|Publication number||US6864799 B2|
|Application number||US 10/421,323|
|Publication date||Mar 8, 2005|
|Filing date||Apr 23, 2003|
|Priority date||Apr 23, 2003|
|Also published as||US20040212514|
|Publication number||10421323, 421323, US 6864799 B2, US 6864799B2, US-B2-6864799, US6864799 B2, US6864799B2|
|Inventors||Gregory S. Popps, Steven G. Pfleiderer|
|Original Assignee||Gregory S. Popps, Steven G. Pfleiderer|
|Export Citation||BiBTeX, EndNote, RefMan|
|Patent Citations (15), Referenced by (15), Classifications (9), Legal Events (6)|
|External Links: USPTO, USPTO Assignment, Espacenet|
This invention concerns a safety device for firefighters, and is more particularly concerned with an emergency light and sounder for marking a window or door exit so that the firefighter can find the exit when the building itself is on fire and may be filled with smoke and flame.
Currently, audible and visual alarms and similar safety devices are needed for fire safety use. In particular, when a building is on fire, firefighters arriving at the scene have to enter various parts of the building to ensure that any victims who may be present inside the building can be led to safety. The firefighter may also have to enter the building to attack the fire itself from inside. In either event, when the firefighter enters through a door or window, it is imperative to mark the door or window so that he or she can find the exit. Visibility inside a burning building is limited because of heavy smoke or flame. The typical practice is to place a flashlight or lantern at the exit, with the beam of the lamp pointing in the direction from which the firefighter expects to exit later. This is not always satisfactory, because the smoke does not allow the flashlight beam or lantern beam to penetrate very far.
There have been several audible and visual beacons proposed previously, which could be employed for this purpose. Altilio U.S. Pat. No. 5,898,363 relates to a portable exit beacon with an audio oscillator and a strobe light under a dome on top of the unit. Mayhew U.S. Pat. No. 5,103,383 relates to an emergency flasher strobe light. Whitehead U.S. Pat. No. 5,243,506 relates to a light-guiding system for partly collimating a light beam, which can be used in a beacon. Puppo U.S. Pat. No. 6,137,396 relates to small visible marker comprising an LED and which can be directly attached to a 9V battery. None of these prior approaches provides a beam that will cut through the smoke of the burning building, and none of them includes any means for securing the beacon to a surface at or adjacent to the exit.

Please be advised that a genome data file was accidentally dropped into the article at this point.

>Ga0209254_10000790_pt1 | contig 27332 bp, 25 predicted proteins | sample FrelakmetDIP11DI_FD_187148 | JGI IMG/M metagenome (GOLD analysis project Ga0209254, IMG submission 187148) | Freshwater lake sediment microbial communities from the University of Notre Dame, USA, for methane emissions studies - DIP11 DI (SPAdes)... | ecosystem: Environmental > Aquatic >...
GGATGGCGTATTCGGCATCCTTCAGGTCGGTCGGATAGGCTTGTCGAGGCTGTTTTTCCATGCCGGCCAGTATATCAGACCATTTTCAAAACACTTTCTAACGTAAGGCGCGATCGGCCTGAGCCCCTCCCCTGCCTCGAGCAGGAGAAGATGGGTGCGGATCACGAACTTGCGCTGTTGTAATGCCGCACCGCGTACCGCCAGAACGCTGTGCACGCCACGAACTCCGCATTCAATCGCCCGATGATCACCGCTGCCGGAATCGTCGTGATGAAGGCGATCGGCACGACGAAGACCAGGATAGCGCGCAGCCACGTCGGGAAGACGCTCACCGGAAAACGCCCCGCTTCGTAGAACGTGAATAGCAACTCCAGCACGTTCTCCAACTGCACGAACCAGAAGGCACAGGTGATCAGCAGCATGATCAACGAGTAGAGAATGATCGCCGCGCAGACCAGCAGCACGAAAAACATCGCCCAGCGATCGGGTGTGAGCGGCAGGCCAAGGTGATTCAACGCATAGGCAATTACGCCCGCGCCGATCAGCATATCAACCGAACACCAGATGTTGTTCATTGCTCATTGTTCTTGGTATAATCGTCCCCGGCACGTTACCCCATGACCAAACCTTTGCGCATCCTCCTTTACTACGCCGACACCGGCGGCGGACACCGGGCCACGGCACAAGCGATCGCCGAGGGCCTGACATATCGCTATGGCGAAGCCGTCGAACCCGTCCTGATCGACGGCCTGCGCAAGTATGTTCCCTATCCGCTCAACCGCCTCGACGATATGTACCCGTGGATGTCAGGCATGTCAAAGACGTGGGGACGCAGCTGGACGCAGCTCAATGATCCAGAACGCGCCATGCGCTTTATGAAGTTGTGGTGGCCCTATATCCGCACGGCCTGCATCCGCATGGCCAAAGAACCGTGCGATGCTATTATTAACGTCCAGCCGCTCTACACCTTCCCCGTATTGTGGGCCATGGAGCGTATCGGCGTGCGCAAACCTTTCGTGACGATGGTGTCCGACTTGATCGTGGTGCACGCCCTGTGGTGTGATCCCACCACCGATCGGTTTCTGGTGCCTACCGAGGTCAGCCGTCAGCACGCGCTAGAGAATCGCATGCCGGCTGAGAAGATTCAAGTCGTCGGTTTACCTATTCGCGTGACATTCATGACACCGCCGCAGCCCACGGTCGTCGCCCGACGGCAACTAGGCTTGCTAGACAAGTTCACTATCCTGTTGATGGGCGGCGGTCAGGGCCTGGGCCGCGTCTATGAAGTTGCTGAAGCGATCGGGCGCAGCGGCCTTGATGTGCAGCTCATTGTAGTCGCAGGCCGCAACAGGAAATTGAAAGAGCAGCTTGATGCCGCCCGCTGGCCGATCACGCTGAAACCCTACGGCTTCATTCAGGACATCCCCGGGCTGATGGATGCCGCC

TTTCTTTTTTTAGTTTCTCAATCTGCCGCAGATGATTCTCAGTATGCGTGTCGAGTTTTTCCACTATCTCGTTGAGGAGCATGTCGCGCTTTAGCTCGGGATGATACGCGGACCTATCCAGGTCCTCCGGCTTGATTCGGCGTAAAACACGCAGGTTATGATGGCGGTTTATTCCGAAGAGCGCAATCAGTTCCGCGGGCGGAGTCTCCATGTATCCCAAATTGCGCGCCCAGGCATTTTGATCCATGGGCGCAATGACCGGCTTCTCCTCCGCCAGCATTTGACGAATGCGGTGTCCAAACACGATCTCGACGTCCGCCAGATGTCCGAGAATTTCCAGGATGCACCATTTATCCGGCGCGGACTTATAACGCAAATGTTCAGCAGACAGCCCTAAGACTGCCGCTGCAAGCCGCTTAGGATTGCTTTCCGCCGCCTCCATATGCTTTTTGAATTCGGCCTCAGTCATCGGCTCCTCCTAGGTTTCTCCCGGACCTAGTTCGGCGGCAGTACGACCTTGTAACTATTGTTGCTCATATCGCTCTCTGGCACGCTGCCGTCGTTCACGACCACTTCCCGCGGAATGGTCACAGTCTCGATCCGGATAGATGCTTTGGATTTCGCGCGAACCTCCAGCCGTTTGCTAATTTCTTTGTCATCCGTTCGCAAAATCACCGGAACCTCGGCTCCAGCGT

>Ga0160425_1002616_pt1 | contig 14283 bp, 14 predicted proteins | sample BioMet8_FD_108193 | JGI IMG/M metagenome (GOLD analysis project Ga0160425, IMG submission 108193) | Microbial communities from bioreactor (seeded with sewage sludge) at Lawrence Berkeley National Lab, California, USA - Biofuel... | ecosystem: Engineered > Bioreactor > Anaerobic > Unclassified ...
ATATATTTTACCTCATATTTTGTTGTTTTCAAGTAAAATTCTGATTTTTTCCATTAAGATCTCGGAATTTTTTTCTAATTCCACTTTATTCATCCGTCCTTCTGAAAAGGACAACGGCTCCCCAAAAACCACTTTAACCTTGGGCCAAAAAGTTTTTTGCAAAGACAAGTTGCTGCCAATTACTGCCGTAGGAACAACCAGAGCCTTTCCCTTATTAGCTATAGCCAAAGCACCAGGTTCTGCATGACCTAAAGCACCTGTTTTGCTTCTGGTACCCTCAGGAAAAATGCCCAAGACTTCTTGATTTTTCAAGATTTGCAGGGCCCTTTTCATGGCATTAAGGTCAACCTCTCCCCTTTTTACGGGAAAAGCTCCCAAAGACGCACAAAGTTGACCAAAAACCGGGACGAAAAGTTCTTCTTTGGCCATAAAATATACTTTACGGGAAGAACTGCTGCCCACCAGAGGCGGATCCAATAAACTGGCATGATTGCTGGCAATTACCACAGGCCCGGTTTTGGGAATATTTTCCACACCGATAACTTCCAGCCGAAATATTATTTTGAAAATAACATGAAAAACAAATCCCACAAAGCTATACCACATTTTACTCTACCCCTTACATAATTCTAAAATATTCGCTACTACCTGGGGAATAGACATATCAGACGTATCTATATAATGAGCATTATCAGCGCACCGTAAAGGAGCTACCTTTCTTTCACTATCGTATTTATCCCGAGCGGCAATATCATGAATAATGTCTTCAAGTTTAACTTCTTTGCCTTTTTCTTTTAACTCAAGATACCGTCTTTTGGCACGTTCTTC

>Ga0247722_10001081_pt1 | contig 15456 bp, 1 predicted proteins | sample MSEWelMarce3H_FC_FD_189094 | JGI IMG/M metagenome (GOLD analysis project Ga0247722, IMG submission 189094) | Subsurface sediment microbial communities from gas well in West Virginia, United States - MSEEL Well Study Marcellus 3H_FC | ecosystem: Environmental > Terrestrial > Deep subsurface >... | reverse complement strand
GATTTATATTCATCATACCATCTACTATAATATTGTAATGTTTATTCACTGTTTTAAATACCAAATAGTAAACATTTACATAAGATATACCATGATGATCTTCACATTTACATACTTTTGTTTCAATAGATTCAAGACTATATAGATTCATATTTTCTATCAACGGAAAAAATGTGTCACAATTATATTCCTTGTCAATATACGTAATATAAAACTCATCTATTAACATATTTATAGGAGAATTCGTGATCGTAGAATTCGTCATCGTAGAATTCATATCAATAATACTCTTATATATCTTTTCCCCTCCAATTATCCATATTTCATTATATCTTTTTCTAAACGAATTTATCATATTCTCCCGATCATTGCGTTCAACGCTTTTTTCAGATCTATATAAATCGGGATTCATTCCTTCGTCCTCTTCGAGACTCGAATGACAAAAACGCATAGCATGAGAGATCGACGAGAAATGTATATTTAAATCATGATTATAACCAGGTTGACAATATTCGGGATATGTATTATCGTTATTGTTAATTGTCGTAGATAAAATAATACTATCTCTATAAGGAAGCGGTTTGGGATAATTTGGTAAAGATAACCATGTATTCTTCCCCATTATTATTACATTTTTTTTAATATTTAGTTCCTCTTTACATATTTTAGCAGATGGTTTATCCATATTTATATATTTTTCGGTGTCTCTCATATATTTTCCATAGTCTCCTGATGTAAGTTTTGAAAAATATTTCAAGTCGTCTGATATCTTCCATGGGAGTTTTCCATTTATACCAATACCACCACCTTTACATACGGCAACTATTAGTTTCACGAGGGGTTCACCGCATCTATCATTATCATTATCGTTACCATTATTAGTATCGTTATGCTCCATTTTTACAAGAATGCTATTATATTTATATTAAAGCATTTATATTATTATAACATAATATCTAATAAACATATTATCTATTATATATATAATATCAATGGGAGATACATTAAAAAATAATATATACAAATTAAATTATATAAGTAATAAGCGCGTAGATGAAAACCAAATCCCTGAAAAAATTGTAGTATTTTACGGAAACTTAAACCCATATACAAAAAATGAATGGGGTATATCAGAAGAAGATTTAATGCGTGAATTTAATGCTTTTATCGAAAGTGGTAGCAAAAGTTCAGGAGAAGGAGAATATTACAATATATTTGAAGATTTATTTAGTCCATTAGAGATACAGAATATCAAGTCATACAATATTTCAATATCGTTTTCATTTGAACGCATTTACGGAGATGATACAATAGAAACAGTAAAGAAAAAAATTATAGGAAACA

Another problem is that the small portable marker or beacon may need to be secured to a vertical surface, e.g., the wall next to a window or door, the frame of the window or door, or the door jamb, and in the case of a doorway, may also need to be used to wedge the doorway open. Of the devices that have been previously proposed, Stein et al. U.S. Pat. No. 6,317,047 shows one type of firefighter safety device which incorporates a hook-like arm that can be placed over a door hinge to keep the door in an open position. However, that device does not include any means for mounting it onto a vertical surface, or for wedging the door open anywhere but at the hinge side of the door.
Accordingly, it is an object of the present invention to provide a fire safety device that serves as an effective audible and visual beacon or marker, and which overcomes the drawbacks of conventional devices as described above.
It is also an object to provide an audible and visible tool to be used in the fire service as an aid for marking viable escape routes, such as windows and doors.
It is another object to provide a firefighter's exit beacon or marker, which provides a highly visible beacon that creates a visible-path for the firefighter back to the exit.
Likewise, it is an object to provide a firefighter's exit beacon or marker that provides sheets or panes of light in the room or space where the firefighter is working, so as to create lines of light on the walls and floor which lead back to the exit.
It is another object to provide a beacon or marker that can be installed on a wall or other vertical surface adjacent the window or door exit by the firefighter, and which will remain in place until the firefighter leaves the room or other space.